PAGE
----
Up Next

Same two teams tomorrow night; rematch of last week’s A.J. Burnett vs. Brian Matusz duel.

Categories : Game Stories

50 Comments»

  1. Hangoverologist says:

    CC got pissed. I agree that he was frustrated because Hohn was inconsistent all night. Seriously, he was calling pitches that were right down the middle balls.

    • bexarama says:

      he was frustrated because the umpire called basically the same pitch a ball on 2-0 and a strike on 3-0. I can understand his frustration.

      • Marcos says:

        this.

        When I used to play in middle and high school there was NOTHING more frustrating than getting bad calls on pitches, and I wasn’t even the pitcher!

  2. pat says:

    According to pitch f/x, CC had nine strikes incorrectly called as balls one ball called strikes.

    http://www.brooksbaseball.net/.....revDate=53

    Guthrie had 6 strikes called balls, and 4 balls called strikes.

    http://www.brooksbaseball.net/.....revDate=53

  3. I’ll ignore the part where Axisa totally copied me =P

    Sabathia looked kinda like he didn’t have much early, and then went on to pitch 8 innings. If that’s not an ace for you, I don’t know what is.

  4. if the Yankees lose Posada for any length of time … well, just look at what happened in 2008.

    For what it’s worth, the Yanks went 14-8 in 2009 when Posada missed 22 games with a muscle strain. We forget that he was on the DL last year because of the team’s success, but the Yanks can weather a few days without Jorge.

  5. bexarama says:

    CC rules.

    Also, the fact that Posada is day-to-day as opposed to anything worse is soooo much better than I was fearing, so I can feel fully good about this win.

  6. Hey ZZ says:

    Annoying Moments:

    Watching 8 innings of ZZ with this face :)

    Then having to turn to this :mad: when Joba shook of his catcher and threw a 3-2 slider with the bases empty in a 3 run game.

    • Marcos says:

      At least he has confidence in his slider, although perhaps a bit TOO much confidence. I think the key to Joba being successful isn’t the “throw 100kajillion mph” but rather to throw his fastball without fear, kind of what Hughes is doing right now.

      • Larryf says:

        Throw the fastball down the middle in a 4-1 game and “risk” a hard hit single or a 60 foot slider and guarantee the walk. Bad choice going for the dramatic K. All part of the Joba growing pains..

      • A.D. says:

        Which is probably why the Yanks put Joba back in the pen. The pen seemingly did wonders for Hughes’s confidence along 1 MPH + on his fastball vs 07 & 08 (perhaps finally healthy and put together after the leg & rib injuries). I imagine they’re now hoping Joba can regain some of his form in the pen.

  7. Rey22 says:

    You know, those Matt Wieter facts were confusing me. Then I realized they kept misspelling Jesus Montero. Now it all makes sense.

  8. Seriously why does it take Hohn so long to decide if something is a ball or a strike? Maybe that’s why his zone sucks.

    They should have let CC just sit on him.

  9. BigBlueAL says:

    Brett Gardner currently has an OPS 98 points higher than Arod. WTF???? lol

  10. PaulF says:

    With all these injuries recently, the Yankees will have to make do for a while with only one layer of icing.

  11. dkidd says:

    is jorge the full-time dh in 2011?

    also, nick johnson looked good today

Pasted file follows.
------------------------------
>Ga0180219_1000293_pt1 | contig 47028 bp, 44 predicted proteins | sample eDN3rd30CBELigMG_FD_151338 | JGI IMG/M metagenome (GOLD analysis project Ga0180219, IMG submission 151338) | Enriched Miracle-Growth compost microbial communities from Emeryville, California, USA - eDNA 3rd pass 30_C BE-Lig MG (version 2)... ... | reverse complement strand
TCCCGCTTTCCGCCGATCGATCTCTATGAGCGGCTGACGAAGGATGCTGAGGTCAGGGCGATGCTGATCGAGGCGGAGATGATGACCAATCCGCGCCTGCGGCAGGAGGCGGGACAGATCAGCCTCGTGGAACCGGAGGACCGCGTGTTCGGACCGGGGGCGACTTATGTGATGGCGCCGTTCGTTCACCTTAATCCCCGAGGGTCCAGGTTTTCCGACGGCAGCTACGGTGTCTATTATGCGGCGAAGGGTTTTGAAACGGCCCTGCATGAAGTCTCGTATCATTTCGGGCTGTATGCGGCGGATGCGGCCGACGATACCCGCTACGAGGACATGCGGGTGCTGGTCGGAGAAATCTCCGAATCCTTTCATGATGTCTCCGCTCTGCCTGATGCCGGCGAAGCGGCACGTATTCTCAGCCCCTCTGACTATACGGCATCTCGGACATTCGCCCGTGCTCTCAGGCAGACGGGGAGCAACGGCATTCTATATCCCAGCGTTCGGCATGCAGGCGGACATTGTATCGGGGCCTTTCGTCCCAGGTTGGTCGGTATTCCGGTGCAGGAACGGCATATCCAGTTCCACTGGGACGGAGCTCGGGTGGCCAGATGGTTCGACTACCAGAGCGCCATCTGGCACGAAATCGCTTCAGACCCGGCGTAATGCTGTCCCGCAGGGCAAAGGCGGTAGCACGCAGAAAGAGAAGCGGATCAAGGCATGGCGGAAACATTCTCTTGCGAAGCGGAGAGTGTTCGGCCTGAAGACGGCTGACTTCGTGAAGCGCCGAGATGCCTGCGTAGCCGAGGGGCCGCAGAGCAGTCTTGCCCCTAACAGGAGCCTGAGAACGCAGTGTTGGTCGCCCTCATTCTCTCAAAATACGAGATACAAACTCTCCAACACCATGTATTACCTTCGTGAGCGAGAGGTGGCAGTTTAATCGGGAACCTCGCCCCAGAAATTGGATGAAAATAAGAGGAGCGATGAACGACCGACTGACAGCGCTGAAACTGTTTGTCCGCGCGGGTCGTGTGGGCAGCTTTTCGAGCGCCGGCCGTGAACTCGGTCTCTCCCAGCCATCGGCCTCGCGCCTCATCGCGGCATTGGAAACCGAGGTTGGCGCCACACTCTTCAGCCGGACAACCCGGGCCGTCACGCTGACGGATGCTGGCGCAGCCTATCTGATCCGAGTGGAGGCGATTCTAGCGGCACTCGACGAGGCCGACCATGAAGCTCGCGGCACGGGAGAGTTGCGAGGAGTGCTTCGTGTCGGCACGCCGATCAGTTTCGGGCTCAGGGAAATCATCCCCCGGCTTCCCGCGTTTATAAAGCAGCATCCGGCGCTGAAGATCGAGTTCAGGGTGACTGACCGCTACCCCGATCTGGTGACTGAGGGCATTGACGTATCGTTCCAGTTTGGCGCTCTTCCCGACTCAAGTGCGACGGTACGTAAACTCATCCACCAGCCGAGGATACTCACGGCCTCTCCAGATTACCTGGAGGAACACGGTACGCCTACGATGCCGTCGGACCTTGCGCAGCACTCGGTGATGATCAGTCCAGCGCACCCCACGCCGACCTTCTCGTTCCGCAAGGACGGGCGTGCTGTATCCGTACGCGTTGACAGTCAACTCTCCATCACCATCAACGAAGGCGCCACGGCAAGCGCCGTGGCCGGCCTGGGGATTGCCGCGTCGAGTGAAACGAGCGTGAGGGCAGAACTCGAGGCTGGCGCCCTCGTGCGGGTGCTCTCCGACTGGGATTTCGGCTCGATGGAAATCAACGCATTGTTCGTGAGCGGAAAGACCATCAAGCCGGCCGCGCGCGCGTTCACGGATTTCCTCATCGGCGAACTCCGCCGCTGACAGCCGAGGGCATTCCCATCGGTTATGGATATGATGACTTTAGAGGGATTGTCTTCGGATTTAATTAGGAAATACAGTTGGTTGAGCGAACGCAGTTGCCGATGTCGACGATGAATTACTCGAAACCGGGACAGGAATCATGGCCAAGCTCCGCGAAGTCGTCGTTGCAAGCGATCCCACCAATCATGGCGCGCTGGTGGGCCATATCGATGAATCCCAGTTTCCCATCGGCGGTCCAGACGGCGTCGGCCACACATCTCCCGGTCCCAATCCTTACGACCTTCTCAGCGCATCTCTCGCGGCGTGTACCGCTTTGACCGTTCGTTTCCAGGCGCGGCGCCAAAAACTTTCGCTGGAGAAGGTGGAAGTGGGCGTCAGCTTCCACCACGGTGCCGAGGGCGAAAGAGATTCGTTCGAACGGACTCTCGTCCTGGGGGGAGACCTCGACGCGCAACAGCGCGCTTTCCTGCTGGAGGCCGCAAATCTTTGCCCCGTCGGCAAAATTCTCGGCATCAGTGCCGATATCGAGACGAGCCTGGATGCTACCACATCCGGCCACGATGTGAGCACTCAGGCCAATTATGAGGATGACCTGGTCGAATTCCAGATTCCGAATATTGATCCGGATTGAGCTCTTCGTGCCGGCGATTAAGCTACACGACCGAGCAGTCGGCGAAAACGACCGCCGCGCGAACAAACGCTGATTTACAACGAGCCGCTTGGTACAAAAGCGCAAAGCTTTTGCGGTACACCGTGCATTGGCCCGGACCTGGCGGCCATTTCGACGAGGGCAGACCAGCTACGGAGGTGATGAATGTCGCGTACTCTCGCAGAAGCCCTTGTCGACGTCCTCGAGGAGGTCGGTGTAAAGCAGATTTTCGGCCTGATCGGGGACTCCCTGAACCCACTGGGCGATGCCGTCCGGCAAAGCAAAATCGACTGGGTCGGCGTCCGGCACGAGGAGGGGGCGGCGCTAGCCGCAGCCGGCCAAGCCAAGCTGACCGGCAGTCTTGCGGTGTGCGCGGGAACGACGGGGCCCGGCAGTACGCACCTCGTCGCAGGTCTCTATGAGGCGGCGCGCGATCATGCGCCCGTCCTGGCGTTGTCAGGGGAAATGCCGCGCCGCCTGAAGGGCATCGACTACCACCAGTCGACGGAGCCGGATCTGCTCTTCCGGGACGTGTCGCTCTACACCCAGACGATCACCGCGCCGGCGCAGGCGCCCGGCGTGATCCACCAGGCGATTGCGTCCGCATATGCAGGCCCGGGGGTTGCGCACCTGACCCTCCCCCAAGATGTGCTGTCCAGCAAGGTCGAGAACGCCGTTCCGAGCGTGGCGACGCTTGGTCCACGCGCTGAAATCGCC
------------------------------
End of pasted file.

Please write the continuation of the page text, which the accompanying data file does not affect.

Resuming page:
12. Beef Hammerdong says:

    Brett Gardner this year: only player to have not missed a pitch in the strikezone. 3rd in EQBRR. More 400-ft HRs than Pedroia has in career.

    [@JeremyGreenhous]

  13. Larryf says:

    You just can’t predict Bretsky (gritsky). Throw him heat and he slices it to left or down the line. Throw him junk and he pulls it (rarely 415 ft). Throw him 4 balls and he’s on second.

    476K well spent

  14. pete says:

    once again, I’m forced to ask – why is it ok for calls to be wrong?

    • Camilo Gerardo says:

      that’s just the way it is, the way it’s always been

    • sleepykarl says:

      Because someone will say that the calls even out in the end due to law of averages, in which most nod in order to avoid actually looking something up.

    • MattG says:

      What call specifically are you referring?

      To answer the question, because 99% of people that want instant replay haven’t thought anything through, and haven’t put forth a solution that would work. Everyone seems to think the objective is to get the calls right–but it’s not. The objective is to make the game more fun to watch. Having a fair game with 100% accurate calls makes the game more fun to watch, but if you need to endure arguments that end in manager challenges that lead to 7 replays over 90 seconds from different angles that lead to “inconclusive” or call upheld 95% of the time, and an overturned call 1 in 20 times, you are making the game less fun to watch.

      The only thing that would work would be a fifth, unseen official that reviews plays in the flow of the game, coupled with a new rule that officially prohibits arguing calls. In that way, IR would be there, but we wouldn’t notice it until a call is overturned, and the games would continue in the manner to which we are all accustomed.

  15. MattG says:

    “Jorge Posada had to exit the game in the 5th inning with tightness in his right calf. He went off to get an MRI, and is day-to-day with a calf strain.”

    Most likely this is strain caused by crouching differently to alleviate the pain in his hurt knee? He’ll be all better to catch Hughes on Friday.

    And, if he’s not, here’s a Hughes fact for you: Hughes doesn’t need a catcher, he allows a catcher.

Leave a Reply

You may use <a href="" title=""> <abbr title=""> <acronym title=""> <b> <blockquote cite=""> <cite> <code> <del datetime=""> <em> <i> <q cite=""> <strike> <strong> in your comment.

If this is your first time commenting on River Ave. Blues, please review the RAB Commenter Guidelines. Login for commenting features. Register for RAB.